Certain drugs go beyond aggravating acne and are actually the cause of acne in skin that wouldn't otherwise be vulnerable. Always consult your doctor before you stop taking any prescribed medications. For personalized advice from one of our skincare specialists, please check out our online consultation program.
- Marijuana - aggravates acne by lowering and raising testosterone levels, producing an imbalance in hormones.
- Cocaine and Speed - aggravate acne.
- Bromides – in cold and flu medications, can aggravate acne.
- Steroids -Topical or oral corticosteroids (like Prednisone) are often used to treat asthma and other chronic lung diseases. Like cortisol, a natural steroid produced by the body during times of intense stress, corticosteroids can stimulate sebum production and lead to blemishes. Dexamethasone, prednisolone, betamethasone, cortisone, hydrocortisone, triamcinolone, anabolic steroids [danocrine (Danazol), stanozolol (Stomba)], corticosteroids (Prednisone), and methylprednisone can cause acne.
- Anticonvulsants - (like Dilantin) are prescribed for the treatment of epilepsy and other kinds of seizures. Most medications in this family list acne as a common side effect.
- Lithium Carbonate – used to treat Bipolar Disorder.
- Thyroid preparations – Some thyroid medications (such as Thiourea and Thiouracil) are known to trigger acne. These preparations are used to stimulate the thyroid gland in patients with low thyroid function.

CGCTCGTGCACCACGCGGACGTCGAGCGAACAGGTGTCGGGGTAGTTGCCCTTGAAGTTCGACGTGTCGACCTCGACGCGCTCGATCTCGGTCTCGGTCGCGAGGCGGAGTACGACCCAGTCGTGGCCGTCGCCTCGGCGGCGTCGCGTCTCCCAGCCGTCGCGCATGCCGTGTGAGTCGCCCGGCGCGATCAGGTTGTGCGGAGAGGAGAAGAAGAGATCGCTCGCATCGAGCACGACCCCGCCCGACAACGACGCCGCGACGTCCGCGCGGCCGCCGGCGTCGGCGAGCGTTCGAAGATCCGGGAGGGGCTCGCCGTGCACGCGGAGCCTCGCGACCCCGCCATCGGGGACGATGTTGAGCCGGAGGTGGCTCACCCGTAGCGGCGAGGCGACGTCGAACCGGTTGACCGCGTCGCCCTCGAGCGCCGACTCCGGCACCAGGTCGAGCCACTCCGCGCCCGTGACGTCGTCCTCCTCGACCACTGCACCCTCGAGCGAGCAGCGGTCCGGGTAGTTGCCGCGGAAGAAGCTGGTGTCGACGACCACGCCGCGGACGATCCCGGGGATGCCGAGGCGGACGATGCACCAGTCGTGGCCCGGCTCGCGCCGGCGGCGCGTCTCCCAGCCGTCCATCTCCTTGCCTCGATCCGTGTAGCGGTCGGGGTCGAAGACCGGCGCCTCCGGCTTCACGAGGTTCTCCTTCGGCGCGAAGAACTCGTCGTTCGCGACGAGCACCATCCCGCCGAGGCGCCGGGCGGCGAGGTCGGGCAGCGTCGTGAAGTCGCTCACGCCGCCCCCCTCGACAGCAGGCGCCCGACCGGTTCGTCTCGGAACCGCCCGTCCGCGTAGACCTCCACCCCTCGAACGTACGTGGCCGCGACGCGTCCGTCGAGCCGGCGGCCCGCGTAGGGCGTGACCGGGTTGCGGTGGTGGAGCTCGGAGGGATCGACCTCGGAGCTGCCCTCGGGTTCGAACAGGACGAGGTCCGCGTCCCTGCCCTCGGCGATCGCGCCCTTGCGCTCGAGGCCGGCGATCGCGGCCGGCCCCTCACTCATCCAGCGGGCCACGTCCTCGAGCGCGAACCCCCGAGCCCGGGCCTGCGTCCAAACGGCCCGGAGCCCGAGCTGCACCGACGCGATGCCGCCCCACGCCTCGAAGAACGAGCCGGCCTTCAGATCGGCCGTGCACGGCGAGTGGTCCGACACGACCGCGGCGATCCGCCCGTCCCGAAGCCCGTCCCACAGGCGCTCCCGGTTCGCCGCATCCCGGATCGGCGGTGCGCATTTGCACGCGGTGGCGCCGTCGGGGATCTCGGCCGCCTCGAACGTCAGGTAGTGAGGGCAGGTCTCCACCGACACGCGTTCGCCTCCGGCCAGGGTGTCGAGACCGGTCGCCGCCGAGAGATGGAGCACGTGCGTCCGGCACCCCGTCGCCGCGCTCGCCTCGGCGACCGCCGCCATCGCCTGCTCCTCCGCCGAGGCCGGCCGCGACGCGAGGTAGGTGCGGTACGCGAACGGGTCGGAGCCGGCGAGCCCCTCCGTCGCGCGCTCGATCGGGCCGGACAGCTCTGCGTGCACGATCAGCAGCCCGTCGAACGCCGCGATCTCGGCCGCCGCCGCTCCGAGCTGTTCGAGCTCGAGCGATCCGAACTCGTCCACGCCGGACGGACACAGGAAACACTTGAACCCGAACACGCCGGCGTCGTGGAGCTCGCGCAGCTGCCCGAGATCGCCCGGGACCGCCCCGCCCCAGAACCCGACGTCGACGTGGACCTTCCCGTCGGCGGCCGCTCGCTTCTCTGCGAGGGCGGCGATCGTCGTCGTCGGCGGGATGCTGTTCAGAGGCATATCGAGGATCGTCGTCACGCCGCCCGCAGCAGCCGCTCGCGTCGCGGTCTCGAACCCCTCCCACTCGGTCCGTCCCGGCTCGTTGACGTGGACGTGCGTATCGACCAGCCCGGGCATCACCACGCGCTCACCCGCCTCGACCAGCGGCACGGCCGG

- Quinine – prevents and/or treats malaria.
- INH (Isoniazid) – used to treat tuberculosis (TB).
- Immuran – used to suppress the immune system in patients awaiting an organ transplant.
- Danazol – (Danocrine) hormone management.
- Hormonal medications - progesterone, androstenedione, testosterone, or contraceptive agents (like Provera or Depo-Provera) and older oral contraceptives. Newer birth control pills, such as Ortho Tri-Cyclen and Estrostep, can actually improve acne.
- Gonadotrophin - may be prescribed in certain pituitary disorders and can indirectly induce acne by stimulating testosterone production.
- Cyclosporin – this is for post-transplant patients who must take it to prevent organ rejection.
- Medications containing iodine or bromine - These medications are much less common today than in earlier years, but some are still in use. In the United States today, it is probably more likely to see acne-like outbreaks resulting from heavy consumption of iodine-containing health foods such as kelp. Iodine-caused lesions can occur at any age. They occur rapidly after the consumption of large amounts of iodine and are likely to be widespread on the face and body. Inflammatory pustules are common.
- Disulfiram (or Antabuse) – prescribed to help chronic alcoholic patients who want to remain sober.
- Phentermine – a drug used for weight loss and appetite suppression.
- ADD or ADHD drugs have been found to make acne worse.
Common Drugs involved in acneiform eruptions:
Testosterone (Bodybuilding acne)
Biotin (vitamin B7) and B12
Antidepressants (lithium-amineptine) 2-4
Antiepileptics (mood stabilizer) valproic acid 5
Inhibitors of EFGR (Tarceva) 7
Algae, Carrageenan, Chlorella, Seaweed, Spirulina, Kelp, Agar (diet “exotic” products, tablets)
Drugs for asthma and colds
CHEMICALS THAT CAN CAUSE AND/OR AGGRAVATE ACNE
Various chemicals are potent and when in contact with the skin, aggravate acne.
- Coal tars - a roofer comes into contact with tar.
- Grease - both auto mechanics and cooks come into frequent contact with grease.
- Chlorinated industrial chemicals - may induce an occupational skin disorder known as chloracne.
- Dioxin - a chemical found in herbicides which may cause cancer and other harmful side effects.